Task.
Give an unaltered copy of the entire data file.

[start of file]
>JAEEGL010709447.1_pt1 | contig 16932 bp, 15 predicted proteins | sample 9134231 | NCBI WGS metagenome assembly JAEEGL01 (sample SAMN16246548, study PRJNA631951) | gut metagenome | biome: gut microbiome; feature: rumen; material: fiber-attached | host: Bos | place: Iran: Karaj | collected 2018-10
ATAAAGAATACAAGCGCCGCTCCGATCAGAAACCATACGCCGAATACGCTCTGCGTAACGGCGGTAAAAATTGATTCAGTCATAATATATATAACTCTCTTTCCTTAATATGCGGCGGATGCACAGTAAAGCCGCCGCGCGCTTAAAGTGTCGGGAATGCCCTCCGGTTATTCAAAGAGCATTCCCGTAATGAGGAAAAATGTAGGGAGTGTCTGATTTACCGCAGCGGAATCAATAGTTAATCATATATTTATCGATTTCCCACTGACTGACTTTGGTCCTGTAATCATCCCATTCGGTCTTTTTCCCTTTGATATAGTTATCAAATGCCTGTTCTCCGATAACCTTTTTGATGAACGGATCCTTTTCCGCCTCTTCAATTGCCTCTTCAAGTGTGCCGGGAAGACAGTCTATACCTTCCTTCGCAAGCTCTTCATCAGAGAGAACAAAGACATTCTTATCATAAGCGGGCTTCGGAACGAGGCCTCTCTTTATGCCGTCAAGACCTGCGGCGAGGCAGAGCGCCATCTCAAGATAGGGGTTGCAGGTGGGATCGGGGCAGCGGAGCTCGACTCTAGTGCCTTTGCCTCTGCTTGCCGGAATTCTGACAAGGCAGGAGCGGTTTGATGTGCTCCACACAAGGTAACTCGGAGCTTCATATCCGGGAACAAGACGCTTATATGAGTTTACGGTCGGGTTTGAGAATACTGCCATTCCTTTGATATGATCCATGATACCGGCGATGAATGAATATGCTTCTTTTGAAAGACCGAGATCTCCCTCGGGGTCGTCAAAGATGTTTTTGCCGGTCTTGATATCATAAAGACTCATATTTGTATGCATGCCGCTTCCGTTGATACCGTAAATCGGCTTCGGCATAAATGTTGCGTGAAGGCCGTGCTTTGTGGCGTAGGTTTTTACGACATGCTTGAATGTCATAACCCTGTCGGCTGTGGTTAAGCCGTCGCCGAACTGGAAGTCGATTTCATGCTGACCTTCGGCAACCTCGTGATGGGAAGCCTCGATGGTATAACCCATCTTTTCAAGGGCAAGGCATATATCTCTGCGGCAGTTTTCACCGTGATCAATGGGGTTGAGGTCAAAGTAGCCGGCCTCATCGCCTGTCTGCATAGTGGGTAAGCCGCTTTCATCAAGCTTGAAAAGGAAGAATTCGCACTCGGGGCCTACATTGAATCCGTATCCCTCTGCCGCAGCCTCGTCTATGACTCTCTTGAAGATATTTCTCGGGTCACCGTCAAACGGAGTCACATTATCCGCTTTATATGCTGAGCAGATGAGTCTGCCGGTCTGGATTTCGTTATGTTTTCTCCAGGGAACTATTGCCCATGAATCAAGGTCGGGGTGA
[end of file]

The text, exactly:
>JAEEGL010709447.1_pt1 | contig 16932 bp, 15 predicted proteins | sample 9134231 | NCBI WGS metagenome assembly JAEEGL01 (sample SAMN16246548, study PRJNA631951) | gut metagenome | biome: gut microbiome; feature: rumen; material: fiber-attached | host: Bos | place: Iran: Karaj | collected 2018-10
ATAAAGAATACAAGCGCCGCTCCGATCAGAAACCATACGCCGAATACGCTCTGCGTAACGGCGGTAAAAATTGATTCAGTCATAATATATATAACTCTCTTTCCTTAATATGCGGCGGATGCACAGTAAAGCCGCCGCGCGCTTAAAGTGTCGGGAATGCCCTCCGGTTATTCAAAGAGCATTCCCGTAATGAGGAAAAATGTAGGGAGTGTCTGATTTACCGCAGCGGAATCAATAGTTAATCATATATTTATCGATTTCCCACTGACTGACTTTGGTCCTGTAATCATCCCATTCGGTCTTTTTCCCTTTGATATAGTTATCAAATGCCTGTTCTCCGATAACCTTTTTGATGAACGGATCCTTTTCCGCCTCTTCAATTGCCTCTTCAAGTGTGCCGGGAAGACAGTCTATACCTTCCTTCGCAAGCTCTTCATCAGAGAGAACAAAGACATTCTTATCATAAGCGGGCTTCGGAACGAGGCCTCTCTTTATGCCGTCAAGACCTGCGGCGAGGCAGAGCGCCATCTCAAGATAGGGGTTGCAGGTGGGATCGGGGCAGCGGAGCTCGACTCTAGTGCCTTTGCCTCTGCTTGCCGGAATTCTGACAAGGCAGGAGCGGTTTGATGTGCTCCACACAAGGTAACTCGGAGCTTCATATCCGGGAACAAGACGCTTATATGAGTTTACGGTCGGGTTTGAGAATACTGCCATTCCTTTGATATGATCCATGATACCGGCGATGAATGAATATGCTTCTTTTGAAAGACCGAGATCTCCCTCGGGGTCGTCAAAGATGTTTTTGCCGGTCTTGATATCATAAAGACTCATATTTGTATGCATGCCGCTTCCGTTGATACCGTAAATCGGCTTCGGCATAAATGTTGCGTGAAGGCCGTGCTTTGTGGCGTAGGTTTTTACGACATGCTTGAATGTCATAACCCTGTCGGCTGTGGTTAAGCCGTCGCCGAACTGGAAGTCGATTTCATGCTGACCTTCGGCAACCTCGTGATGGGAAGCCTCGATGGTATAACCCATCTTTTCAAGGGCAAGGCATATATCTCTGCGGCAGTTTTCACCGTGATCAATGGGGTTGAGGTCAAAGTAGCCGGCCTCATCGCCTGTCTGCATAGTGGGTAAGCCGCTTTCATCAAGCTTGAAAAGGAAGAATTCGCACTCGGGGCCTACATTGAATCCGTATCCCTCTGCCGCAGCCTCGTCTATGACTCTCTTGAAGATATTTCTCGGGTCACCGTCAAACGGAGTCACATTATCCGCTTTATATGCTGAGCAGATGAGTCTGCCGGTCTGGATTTCGTTATGTTTTCTCCAGGGAACTATTGCCCATGAATCAAGGTCGGGGTGA